Lung Functional and Biologic Responses to Variable Ventilation in Experimental Pulmonary and Extrapulmonary Acute Respiratory Distress Syndrome

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Abstract

Objectives:

The biologic effects of variable ventilation may depend on the etiology of acute respiratory distress syndrome. We compared variable and conventional ventilation in experimental pulmonary and extrapulmonary acute respiratory distress syndrome.

Design:

Prospective, randomized, controlled experimental study.

Settings:

University research laboratory.

Subjects:

Twenty-four Wistar rats.

Interventions:

Acute respiratory distress syndrome was induced by Escherichia coli lipopolysaccharide administered intratracheally (pulmonary acute respiratory distress syndrome, n = 12) or intraperitoneally (extrapulmonary acute respiratory distress syndrome, n = 12). After 24 hours, animals were randomly assigned to receive conventional (volume-controlled ventilation, n = 6) or variable ventilation (n = 6). Nonventilated animals (n = 4 per etiology) were used for comparison of diffuse alveolar damage, E-cadherin, and molecular biology variables. Variable ventilation was applied on a breath-to-breath basis as a sequence of randomly generated tidal volume values (n = 600; mean tidal volume = 6 mL/kg), with a 30% coefficient of variation (normal distribution). After randomization, animals were ventilated for 1 hour and lungs were removed for histology and molecular biology analysis.

Measurements and Main Results:

Variable ventilation improved oxygenation and reduced lung elastance compared with volume-controlled ventilation in both acute respiratory distress syndrome etiologies. In pulmonary acute respiratory distress syndrome, but not in extrapulmonary acute respiratory distress syndrome, variable ventilation 1) decreased total diffuse alveolar damage (median [interquartile range]: volume-controlled ventilation, 12 [11–17] vs variable ventilation, 9 [8–10]; p < 0.01), interleukin-6 expression (volume-controlled ventilation, 21.5 [18.3–23.3] vs variable ventilation, 5.6 [4.6–12.1]; p < 0.001), and angiopoietin-2/angiopoietin-1 ratio (volume-controlled ventilation, 2.0 [1.3–2.1] vs variable ventilation, 0.7 [0.6–1.4]; p < 0.05) and increased relative angiopoietin-1 expression (volume-controlled ventilation, 0.3 [0.2–0.5] vs variable ventilation, 0.8 [0.5–1.3]; p < 0.01). In extrapulmonary acute respiratory distress syndrome, only volume-controlled ventilation increased vascular cell adhesion molecule-1 messenger RNA expression (volume-controlled ventilation, 7.7 [5.7–18.6] vs nonventilated, 0.9 [0.7–1.3]; p < 0.05). E-cadherin expression in lung tissue was reduced in volume-controlled ventilation compared with nonventilated regardless of acute respiratory distress syndrome etiology. In pulmonary acute respiratory distress syndrome, E-cadherin expression was similar in volume-controlled ventilation and variable ventilation; in extrapulmonary acute respiratory distress syndrome, however, it was higher in variable ventilation than in volume-controlled ventilation.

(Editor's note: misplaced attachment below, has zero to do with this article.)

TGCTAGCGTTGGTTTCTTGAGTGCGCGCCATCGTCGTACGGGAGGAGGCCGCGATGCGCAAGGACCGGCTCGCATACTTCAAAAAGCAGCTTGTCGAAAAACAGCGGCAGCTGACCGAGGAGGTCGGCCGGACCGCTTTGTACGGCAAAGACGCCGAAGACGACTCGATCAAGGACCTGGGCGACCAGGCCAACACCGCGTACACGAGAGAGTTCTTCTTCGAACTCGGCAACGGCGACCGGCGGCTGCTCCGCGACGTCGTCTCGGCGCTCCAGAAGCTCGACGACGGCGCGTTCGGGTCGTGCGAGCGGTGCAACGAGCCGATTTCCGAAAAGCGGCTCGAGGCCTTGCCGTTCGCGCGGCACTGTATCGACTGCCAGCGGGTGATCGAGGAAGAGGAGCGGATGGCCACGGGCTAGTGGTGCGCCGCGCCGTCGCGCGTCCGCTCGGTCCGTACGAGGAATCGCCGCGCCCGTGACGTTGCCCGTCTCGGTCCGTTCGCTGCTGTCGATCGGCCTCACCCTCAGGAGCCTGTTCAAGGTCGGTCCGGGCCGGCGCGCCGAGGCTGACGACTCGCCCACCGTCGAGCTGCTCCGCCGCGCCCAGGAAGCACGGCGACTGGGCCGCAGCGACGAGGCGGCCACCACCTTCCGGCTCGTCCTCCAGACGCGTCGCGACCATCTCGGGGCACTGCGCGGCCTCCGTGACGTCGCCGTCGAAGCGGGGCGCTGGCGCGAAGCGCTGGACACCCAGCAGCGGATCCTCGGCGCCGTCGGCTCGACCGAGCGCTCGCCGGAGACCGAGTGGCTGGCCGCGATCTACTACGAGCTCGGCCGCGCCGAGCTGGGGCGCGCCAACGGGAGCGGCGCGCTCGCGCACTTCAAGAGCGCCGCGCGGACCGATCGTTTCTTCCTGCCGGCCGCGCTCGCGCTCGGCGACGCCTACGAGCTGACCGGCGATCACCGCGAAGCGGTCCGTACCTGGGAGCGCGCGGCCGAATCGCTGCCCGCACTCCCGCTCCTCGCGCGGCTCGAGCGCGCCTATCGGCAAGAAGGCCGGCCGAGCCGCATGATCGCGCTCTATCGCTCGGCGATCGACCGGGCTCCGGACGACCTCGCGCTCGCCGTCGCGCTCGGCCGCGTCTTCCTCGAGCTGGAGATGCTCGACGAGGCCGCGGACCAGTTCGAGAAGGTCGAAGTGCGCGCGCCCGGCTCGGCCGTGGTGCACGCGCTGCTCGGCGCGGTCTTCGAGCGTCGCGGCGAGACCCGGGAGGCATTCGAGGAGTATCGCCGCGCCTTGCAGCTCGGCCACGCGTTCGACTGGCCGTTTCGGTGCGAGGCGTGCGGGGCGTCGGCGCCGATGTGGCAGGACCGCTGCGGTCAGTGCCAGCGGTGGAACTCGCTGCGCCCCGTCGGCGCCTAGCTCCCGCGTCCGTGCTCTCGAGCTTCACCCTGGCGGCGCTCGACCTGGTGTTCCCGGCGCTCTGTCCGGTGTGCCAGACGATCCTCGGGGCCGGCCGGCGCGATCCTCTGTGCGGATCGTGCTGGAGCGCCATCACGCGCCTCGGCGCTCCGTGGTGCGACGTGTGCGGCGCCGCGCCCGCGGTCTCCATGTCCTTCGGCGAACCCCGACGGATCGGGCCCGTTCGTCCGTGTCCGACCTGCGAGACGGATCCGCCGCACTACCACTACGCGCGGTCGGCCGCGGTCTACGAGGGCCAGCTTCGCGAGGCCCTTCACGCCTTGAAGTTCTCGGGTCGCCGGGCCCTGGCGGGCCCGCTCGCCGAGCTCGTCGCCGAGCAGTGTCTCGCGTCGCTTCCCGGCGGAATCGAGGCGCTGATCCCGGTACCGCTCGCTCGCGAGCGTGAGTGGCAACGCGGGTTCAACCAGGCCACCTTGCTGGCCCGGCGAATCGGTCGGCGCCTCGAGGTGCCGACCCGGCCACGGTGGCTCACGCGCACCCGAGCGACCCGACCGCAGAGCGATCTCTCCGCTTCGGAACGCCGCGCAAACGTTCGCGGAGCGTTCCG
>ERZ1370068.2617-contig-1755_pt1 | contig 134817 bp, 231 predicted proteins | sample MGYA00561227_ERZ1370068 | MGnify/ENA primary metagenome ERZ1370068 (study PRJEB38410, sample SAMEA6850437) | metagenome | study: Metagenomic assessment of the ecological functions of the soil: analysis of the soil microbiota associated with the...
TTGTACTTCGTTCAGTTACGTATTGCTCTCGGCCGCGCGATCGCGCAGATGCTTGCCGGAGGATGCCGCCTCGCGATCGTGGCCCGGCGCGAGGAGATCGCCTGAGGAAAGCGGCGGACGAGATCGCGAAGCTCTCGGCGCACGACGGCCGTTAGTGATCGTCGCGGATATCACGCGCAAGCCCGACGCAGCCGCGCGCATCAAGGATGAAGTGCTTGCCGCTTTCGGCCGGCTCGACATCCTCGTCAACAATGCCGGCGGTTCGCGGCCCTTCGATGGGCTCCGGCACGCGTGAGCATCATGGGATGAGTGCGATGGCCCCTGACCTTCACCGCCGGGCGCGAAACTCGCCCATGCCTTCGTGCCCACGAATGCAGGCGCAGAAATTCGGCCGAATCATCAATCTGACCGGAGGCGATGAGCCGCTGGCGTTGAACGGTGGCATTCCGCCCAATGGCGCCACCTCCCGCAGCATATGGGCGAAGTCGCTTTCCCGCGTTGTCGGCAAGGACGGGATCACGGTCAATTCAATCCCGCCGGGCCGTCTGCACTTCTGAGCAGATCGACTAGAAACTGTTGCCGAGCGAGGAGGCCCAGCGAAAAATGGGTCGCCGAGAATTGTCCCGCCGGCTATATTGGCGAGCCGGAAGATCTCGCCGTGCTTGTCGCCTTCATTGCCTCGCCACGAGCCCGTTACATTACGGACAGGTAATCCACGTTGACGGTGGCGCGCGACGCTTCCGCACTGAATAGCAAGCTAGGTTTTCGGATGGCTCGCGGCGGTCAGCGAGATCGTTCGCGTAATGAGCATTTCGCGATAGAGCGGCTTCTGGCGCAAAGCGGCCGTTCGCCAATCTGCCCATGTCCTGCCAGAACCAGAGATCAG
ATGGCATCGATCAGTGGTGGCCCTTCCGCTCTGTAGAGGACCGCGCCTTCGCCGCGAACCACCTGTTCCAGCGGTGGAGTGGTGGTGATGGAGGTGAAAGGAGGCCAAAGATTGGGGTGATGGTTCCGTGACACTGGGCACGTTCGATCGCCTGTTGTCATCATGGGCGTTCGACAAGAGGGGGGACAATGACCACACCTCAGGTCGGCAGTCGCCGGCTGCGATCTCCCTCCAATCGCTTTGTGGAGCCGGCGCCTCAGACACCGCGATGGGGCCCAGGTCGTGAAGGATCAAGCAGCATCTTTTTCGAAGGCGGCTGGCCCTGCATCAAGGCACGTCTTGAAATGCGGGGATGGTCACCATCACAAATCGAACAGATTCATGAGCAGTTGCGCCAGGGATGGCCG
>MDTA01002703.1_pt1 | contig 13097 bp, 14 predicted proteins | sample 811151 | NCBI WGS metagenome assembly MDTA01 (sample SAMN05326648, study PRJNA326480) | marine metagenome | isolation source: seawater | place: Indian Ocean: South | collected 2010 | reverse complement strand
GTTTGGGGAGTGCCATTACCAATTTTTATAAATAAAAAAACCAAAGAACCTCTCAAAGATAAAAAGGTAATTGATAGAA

Conclusions:

Variable ventilation improved lung function in both pulmonary acute respiratory distress syndrome and extrapulmonary acute respiratory distress syndrome. Variable ventilation led to more pronounced beneficial effects in biologic marker expressions in pulmonary acute respiratory distress syndrome compared with extrapulmonary acute respiratory distress syndrome but preserved E-cadherin in lung tissue only in extrapulmonary acute respiratory distress syndrome, thus suggesting lower damage to epithelial cells.

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